During September and October 2020 the Ministry of Interior organized five press trips, with the aim of introducing the five pilot projects to the public at large, all within the framework of the LIFE-MICACC project. The overall goal of the project is to improve the resistance of the most vulnerable municipalities against climate change with implementing, testing and presenting innovative, effective, small scale and cost-efficient natural water retention measures (NWRMs). These water retention models provide possible solutions on how to mitigate the more frequently and unpredictably appearing weather extremities’ negative impacts on municipal level.
On the press conferences, the respective municipalities’ Mayor (Bátya, Püspökszilágy, Rákócziújfalu, Ruzsa, Tiszatarján), the project coordinator Ministry of Interior’s representatives, the experts of General Directorate of Water Management, the WWF Hungary’s expert and local stakeholders also gave a speech related to the importance of the completed NWRM.
On the press trips, each Mayor highlighted that the completed pilot project is an important milestone in the life of the settlement, which supports the local retention of water and the adaptation to climate change. Beyond creating new water habitats, improving the biodiversity of flora and fauna, the completed intervention created a new community space, a resting and excursion area in each settlement, providing a good example to be followed by nearby municipalities.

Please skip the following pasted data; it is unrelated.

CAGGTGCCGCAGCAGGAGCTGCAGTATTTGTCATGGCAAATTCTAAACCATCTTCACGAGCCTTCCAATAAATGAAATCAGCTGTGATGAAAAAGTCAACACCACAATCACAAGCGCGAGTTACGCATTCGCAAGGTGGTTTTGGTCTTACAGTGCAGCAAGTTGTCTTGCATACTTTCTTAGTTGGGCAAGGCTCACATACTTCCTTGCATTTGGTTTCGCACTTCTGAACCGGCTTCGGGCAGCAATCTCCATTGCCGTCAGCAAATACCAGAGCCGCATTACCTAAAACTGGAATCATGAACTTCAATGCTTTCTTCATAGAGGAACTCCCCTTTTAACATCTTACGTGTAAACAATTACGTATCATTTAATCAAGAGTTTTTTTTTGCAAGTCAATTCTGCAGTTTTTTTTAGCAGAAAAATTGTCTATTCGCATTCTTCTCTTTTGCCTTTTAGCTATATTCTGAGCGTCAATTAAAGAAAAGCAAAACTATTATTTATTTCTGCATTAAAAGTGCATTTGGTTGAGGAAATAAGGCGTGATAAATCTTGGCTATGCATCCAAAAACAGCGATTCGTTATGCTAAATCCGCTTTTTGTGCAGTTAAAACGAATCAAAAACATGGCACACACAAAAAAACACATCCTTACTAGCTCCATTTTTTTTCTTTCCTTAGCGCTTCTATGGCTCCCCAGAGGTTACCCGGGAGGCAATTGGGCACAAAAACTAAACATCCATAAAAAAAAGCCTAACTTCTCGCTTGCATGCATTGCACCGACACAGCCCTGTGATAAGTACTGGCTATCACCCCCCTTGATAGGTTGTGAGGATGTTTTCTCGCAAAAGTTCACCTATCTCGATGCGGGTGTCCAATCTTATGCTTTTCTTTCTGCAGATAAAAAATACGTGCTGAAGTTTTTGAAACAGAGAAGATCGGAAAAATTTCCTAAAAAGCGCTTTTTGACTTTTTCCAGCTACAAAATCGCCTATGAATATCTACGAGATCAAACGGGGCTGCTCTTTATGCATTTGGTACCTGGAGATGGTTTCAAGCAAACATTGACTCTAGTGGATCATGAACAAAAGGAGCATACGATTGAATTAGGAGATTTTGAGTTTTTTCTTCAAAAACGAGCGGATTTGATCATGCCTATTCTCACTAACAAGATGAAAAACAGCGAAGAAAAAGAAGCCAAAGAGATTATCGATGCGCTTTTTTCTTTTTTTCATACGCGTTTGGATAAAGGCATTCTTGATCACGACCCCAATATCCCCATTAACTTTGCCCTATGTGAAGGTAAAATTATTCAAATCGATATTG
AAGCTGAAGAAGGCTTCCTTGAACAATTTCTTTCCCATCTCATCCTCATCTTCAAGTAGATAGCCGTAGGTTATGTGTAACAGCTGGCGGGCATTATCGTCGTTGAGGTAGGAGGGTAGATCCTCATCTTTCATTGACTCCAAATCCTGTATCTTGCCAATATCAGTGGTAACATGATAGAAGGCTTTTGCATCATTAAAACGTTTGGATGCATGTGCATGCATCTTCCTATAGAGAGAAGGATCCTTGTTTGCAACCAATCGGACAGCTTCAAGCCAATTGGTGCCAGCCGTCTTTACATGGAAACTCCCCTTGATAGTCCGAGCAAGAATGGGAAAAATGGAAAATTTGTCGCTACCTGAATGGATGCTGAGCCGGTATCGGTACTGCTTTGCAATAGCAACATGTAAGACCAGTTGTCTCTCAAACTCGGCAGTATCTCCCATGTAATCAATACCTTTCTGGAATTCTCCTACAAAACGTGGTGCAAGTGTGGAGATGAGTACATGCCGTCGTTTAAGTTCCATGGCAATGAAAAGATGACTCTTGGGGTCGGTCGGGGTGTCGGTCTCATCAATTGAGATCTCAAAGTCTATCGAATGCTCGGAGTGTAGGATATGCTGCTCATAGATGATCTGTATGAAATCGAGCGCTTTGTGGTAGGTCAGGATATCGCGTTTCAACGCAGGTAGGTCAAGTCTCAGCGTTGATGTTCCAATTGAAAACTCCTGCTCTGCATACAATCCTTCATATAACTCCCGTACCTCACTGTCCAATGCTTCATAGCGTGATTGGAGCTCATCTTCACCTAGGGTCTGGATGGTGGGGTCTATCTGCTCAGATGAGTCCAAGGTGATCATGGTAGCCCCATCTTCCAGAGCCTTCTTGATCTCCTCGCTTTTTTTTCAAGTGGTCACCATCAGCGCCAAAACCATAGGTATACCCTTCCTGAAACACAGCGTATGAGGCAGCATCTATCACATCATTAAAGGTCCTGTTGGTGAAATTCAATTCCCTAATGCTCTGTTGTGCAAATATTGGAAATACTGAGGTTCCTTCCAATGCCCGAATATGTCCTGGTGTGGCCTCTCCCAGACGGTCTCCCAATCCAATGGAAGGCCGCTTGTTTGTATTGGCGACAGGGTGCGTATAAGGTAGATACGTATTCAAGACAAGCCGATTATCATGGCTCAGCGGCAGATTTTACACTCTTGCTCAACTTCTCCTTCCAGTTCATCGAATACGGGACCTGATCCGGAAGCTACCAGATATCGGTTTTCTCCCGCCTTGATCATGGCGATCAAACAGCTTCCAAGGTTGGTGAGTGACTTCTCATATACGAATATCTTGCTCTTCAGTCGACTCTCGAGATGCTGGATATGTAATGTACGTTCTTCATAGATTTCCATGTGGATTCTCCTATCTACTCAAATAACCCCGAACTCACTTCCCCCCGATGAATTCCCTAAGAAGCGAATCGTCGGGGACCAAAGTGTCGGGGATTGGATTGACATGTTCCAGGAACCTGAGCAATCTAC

As stated at Rákócziújfalu by Dr. Mária KÁLLAI, Member of the Parliament, this type of attitude, cooperation, public involvement and natural water retention measures serves as an example to other smaller municipalities with similar challenges.
Dr. Miklós DUKAI, Deputy State Secretary for Municipal Affairs highlighted the importance and actuality of adaptation capability, which the Ministry of Interior already recognized in 2016, during the project planning phase, alongside the importance of water retention and local adaptation to climate change. Hungary is in a position where water loss is a constant problem, the importance of local water retention created the need of a shift from treating the water as a danger to treating it as a resource. He added that the long-term aim of the Ministry is to implement more national best practices, drawing the municipalities’ attention to the natural water retention measures, following the LIFE-MICACC project’s footsteps.